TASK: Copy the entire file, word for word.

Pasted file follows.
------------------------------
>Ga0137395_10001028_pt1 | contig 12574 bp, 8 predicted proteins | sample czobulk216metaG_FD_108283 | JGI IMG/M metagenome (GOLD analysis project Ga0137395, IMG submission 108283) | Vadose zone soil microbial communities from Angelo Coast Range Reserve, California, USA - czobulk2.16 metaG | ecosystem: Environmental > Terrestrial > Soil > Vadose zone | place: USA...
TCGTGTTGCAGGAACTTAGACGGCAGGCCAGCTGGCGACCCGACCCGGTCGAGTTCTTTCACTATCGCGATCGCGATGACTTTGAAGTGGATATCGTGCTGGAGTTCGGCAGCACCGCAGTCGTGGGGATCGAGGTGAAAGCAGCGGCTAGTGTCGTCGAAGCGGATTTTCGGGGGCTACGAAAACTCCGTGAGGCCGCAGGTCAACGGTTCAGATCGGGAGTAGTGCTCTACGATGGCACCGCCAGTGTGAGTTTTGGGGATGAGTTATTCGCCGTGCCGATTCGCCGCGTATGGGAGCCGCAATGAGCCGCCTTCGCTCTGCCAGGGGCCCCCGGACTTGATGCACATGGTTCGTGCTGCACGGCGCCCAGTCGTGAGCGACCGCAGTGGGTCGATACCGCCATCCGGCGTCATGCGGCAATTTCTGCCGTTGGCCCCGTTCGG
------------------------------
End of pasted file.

>Ga0137395_10001028_pt1 | contig 12574 bp, 8 predicted proteins | sample czobulk216metaG_FD_108283 | JGI IMG/M metagenome (GOLD analysis project Ga0137395, IMG submission 108283) | Vadose zone soil microbial communities from Angelo Coast Range Reserve, California, USA - czobulk2.16 metaG | ecosystem: Environmental > Terrestrial > Soil > Vadose zone | place: USA...
TCGTGTTGCAGGAACTTAGACGGCAGGCCAGCTGGCGACCCGACCCGGTCGAGTTCTTTCACTATCGCGATCGCGATGACTTTGAAGTGGATATCGTGCTGGAGTTCGGCAGCACCGCAGTCGTGGGGATCGAGGTGAAAGCAGCGGCTAGTGTCGTCGAAGCGGATTTTCGGGGGCTACGAAAACTCCGTGAGGCCGCAGGTCAACGGTTCAGATCGGGAGTAGTGCTCTACGATGGCACCGCCAGTGTGAGTTTTGGGGATGAGTTATTCGCCGTGCCGATTCGCCGCGTATGGGAGCCGCAATGAGCCGCCTTCGCTCTGCCAGGGGCCCCCGGACTTGATGCACATGGTTCGTGCTGCACGGCGCCCAGTCGTGAGCGACCGCAGTGGGTCGATACCGCCATCCGGCGTCATGCGGCAATTTCTGCCGTTGGCCCCGTTCGG